The thing about this group is that you do history. All aspects of it. From making/eating food, to making/listening/dancing to music, to making armor and then fighting in it, to creating and receiving illuminated manuscripts, to making and wearing medieval/Renaissance clothing. This is NOT a ren faire, it's an absorbing hobby full of friendly people and things that families and couples can do together, as well as separately. Two people can do separate activities all day, at the same event, then enjoy a feast and Royal Court together.

Events happen just about every weekend, all over the U.S. and Canada (as well as points overseas), making this a nice hobby for people who like to travel, but there are also activities happening locally. Events include classes (hands-on and lectures), tournaments, feasts, court, concerts, dancing, and more. Summer brings camping events; winter events are usually indoors. Either way there is usually an opportunity for quality alcohol ingestion (for the adults) in the evening. More fun than clubbing...and tastier (and cheaper) drinks. (Yes, you too can learn to make mead!)

Contact me if you're interested in learning more; I live in Madison and know tons of people in your area.

I also second the day trip to Madison, but that's more of a travel idea than a new hobby. Sure, hanging out in Madison makes a great hobby, but it's much easier if you actually live here. ;)
posted by gillyflower at 9:52 AM on September 19, 2007

Love-love-loved rock climbing together at an indoor gym when my husband and I were dating (and our interests split similarly to yours). It looks like it might meet your criteria. Or a home-based Dance Dance Revolution competition.

(While I like the kid idea crazycanuck mentions, and have done it myself, having a kid can separate you an awful lot at the beginning stages as you tag-team on everything.)
posted by cocoagirl at 10:46 AM on September 19, 2007

Where did you kayak? Because my interests are exactly yours, and I LOVE kayaking...because I go on educational kayak tours in beautiful surroundings with calm waters. That thing where you go for open water and it's a lot of physical work? Yawn. Paddling through remote marshes seeing alligators, river otter, turtles, having a guide identify birds and tell stories and point out which plants could be eaten? Awesome.

Other ways to bring your interests together:

What about urban hikes in cities with terrific parks? Best of both worlds. (Montreal comes to mind immediately.)

Comedy clubs are a club, but everyone's focused on the performance, not milling around banging into each other. A lot of big cities are going smoke-free, too, which eliminates the smoke problem.

Aquariums are museums that are not boring to people-who-don't-like-museums. (Giant sharks, anyone?)
posted by desuetude at 11:23 AM on September 19, 2007

With a little bit of Googling, you could probably find a smoke free place with live comedy/improv which is usually good fun for everyone.
posted by tomcooke at 11:25 AM on September 19, 2007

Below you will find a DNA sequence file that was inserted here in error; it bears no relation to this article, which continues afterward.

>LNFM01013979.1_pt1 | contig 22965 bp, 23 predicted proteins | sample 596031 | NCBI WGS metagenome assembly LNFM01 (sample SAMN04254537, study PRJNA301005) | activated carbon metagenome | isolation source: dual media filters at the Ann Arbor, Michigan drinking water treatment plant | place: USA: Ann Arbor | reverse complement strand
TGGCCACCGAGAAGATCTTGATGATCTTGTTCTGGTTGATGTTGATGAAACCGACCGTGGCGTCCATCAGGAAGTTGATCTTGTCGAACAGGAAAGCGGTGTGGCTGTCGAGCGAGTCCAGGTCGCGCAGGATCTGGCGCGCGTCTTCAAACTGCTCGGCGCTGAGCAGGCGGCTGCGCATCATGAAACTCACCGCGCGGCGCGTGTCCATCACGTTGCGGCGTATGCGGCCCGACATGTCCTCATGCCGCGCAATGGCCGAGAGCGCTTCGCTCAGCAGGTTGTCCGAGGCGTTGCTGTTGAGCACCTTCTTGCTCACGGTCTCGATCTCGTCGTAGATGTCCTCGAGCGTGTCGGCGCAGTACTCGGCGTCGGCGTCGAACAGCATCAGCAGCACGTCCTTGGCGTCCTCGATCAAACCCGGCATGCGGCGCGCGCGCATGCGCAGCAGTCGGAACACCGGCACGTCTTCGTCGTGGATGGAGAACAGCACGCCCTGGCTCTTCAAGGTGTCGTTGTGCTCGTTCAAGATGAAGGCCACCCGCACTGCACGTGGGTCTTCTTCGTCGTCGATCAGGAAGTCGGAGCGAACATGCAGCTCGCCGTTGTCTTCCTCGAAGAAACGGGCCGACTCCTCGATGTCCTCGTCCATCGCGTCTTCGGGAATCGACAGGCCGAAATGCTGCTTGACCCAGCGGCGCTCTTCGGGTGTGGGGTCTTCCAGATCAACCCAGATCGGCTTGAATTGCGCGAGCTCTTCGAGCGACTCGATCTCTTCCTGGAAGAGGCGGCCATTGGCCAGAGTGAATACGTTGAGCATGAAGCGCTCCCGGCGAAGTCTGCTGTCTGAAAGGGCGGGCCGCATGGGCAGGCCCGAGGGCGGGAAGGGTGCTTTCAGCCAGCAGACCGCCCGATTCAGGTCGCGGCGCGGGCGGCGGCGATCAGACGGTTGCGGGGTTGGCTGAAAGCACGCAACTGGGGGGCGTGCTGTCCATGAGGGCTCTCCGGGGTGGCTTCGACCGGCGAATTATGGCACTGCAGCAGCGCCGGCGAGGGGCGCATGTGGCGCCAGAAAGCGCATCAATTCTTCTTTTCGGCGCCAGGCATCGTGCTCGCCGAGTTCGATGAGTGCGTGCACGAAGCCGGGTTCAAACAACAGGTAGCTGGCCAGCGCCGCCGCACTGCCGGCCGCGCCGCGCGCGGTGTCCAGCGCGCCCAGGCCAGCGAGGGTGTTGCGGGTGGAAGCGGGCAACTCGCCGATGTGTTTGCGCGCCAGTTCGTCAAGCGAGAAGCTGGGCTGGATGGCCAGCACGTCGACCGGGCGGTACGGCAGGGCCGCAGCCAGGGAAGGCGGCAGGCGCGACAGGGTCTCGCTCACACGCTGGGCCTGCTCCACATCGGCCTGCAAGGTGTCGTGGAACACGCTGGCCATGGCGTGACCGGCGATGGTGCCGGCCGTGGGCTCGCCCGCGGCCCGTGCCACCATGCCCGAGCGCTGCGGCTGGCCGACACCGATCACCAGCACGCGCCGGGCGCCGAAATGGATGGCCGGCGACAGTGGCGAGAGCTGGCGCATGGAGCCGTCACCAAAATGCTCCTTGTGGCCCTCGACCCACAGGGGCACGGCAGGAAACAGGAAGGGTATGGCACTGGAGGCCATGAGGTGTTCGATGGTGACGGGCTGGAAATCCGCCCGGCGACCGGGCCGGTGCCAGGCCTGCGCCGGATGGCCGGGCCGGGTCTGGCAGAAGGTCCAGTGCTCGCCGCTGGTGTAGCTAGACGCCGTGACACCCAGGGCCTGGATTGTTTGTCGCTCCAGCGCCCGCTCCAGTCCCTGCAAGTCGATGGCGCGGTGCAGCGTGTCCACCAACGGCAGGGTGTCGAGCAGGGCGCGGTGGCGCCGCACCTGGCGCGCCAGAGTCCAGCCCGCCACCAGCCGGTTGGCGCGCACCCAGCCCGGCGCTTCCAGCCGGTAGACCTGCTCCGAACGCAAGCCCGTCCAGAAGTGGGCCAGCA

The SCA offers him a chances to be physical and you a chance to look around at arts and crafts but this might be a bit too nerdy for some. Cooking Class are a great idea especially if you center them around his taste in food. A trip to a gambling casino might offer you guys a mix bag of things to do you can choose a place that offer you a nice restaurant while he can get into some poker. You guys really do seem to have a hard time of it. Maybe you should just tell him that you have to have one day of a month where you feel that your wants and needs are important. Most guys will be like okay one day a month no problem she does all the planning i just have to tag along. Girls dont like to do that stuff but it the ideal way to get what you want which is your companion to accompany you to an event. Maybe you guys can hang out with some hippy very earthy people outdoorsy type that are into deep ideas. Find some type of organization that has a drum circle you can learn the play the drums and meet some people that might have the same sitution as you.
posted by Rolandkorn at 11:30 AM on September 19, 2007

Picking something that one or the other likes isn't the best option. Try something new together and create a bonding experience out of that. Here are a few ideas to get you started; kite flying, salsa dancing, skydiving, furniture making, canning, bondage :P Anyway, you get the idea.
posted by JJ86 at 12:58 PM on September 19, 2007 [1 favorite]

I agree with the Wii option. My boyfriend got me one for my birthday, and calls it "the most backhanded gift I've ever given." We have a lot of fun playing it together - especially Mario Party 8. I'd consider the Wii a good investment because there will be games that you both like, and you could also each get games that you want to play by yourselves or with your own friends.
posted by radioamy at 1:30 PM on September 19, 2007

He likes doing things, hands-on. So what are some things that you might like, that are in that vein?

- Boardgames? Sounds lame but a lot of the new ones can be really fun. See if there is a local game shop or club near you and it might be a good way to meet other people in your new area.
- Crossword puzzle, or some other goal-oriented hands-on activity, sitting in a cafe?
- Puzzle- or adventure- type video games (eg Myst), where you could play together or where you would be happy to sit while he holds the controller, and the two of you could play together ("Oh oh! Go that way!")? Katamari Damacy has a two-player mode that's fun, ditto some driving games.